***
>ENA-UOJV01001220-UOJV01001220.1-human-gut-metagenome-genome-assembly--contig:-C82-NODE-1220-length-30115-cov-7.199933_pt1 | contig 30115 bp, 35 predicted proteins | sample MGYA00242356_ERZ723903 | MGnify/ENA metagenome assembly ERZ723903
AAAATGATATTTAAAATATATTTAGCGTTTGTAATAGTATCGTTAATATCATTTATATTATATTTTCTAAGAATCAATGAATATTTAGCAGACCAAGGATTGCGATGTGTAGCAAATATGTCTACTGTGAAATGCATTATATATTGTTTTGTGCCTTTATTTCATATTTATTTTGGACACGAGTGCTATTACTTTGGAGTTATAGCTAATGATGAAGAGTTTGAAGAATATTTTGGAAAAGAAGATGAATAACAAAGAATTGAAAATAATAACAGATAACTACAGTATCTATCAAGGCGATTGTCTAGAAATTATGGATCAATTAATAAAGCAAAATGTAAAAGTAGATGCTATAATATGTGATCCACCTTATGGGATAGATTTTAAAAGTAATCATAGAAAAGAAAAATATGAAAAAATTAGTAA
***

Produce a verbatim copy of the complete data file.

>ENA-UOJV01001220-UOJV01001220.1-human-gut-metagenome-genome-assembly--contig:-C82-NODE-1220-length-30115-cov-7.199933_pt1 | contig 30115 bp, 35 predicted proteins | sample MGYA00242356_ERZ723903 | MGnify/ENA metagenome assembly ERZ723903
AAAATGATATTTAAAATATATTTAGCGTTTGTAATAGTATCGTTAATATCATTTATATTATATTTTCTAAGAATCAATGAATATTTAGCAGACCAAGGATTGCGATGTGTAGCAAATATGTCTACTGTGAAATGCATTATATATTGTTTTGTGCCTTTATTTCATATTTATTTTGGACACGAGTGCTATTACTTTGGAGTTATAGCTAATGATGAAGAGTTTGAAGAATATTTTGGAAAAGAAGATGAATAACAAAGAATTGAAAATAATAACAGATAACTACAGTATCTATCAAGGCGATTGTCTAGAAATTATGGATCAATTAATAAAGCAAAATGTAAAAGTAGATGCTATAATATGTGATCCACCTTATGGGATAGATTTTAAAAGTAATCATAGAAAAGAAAAATATGAAAAAATTAGTAA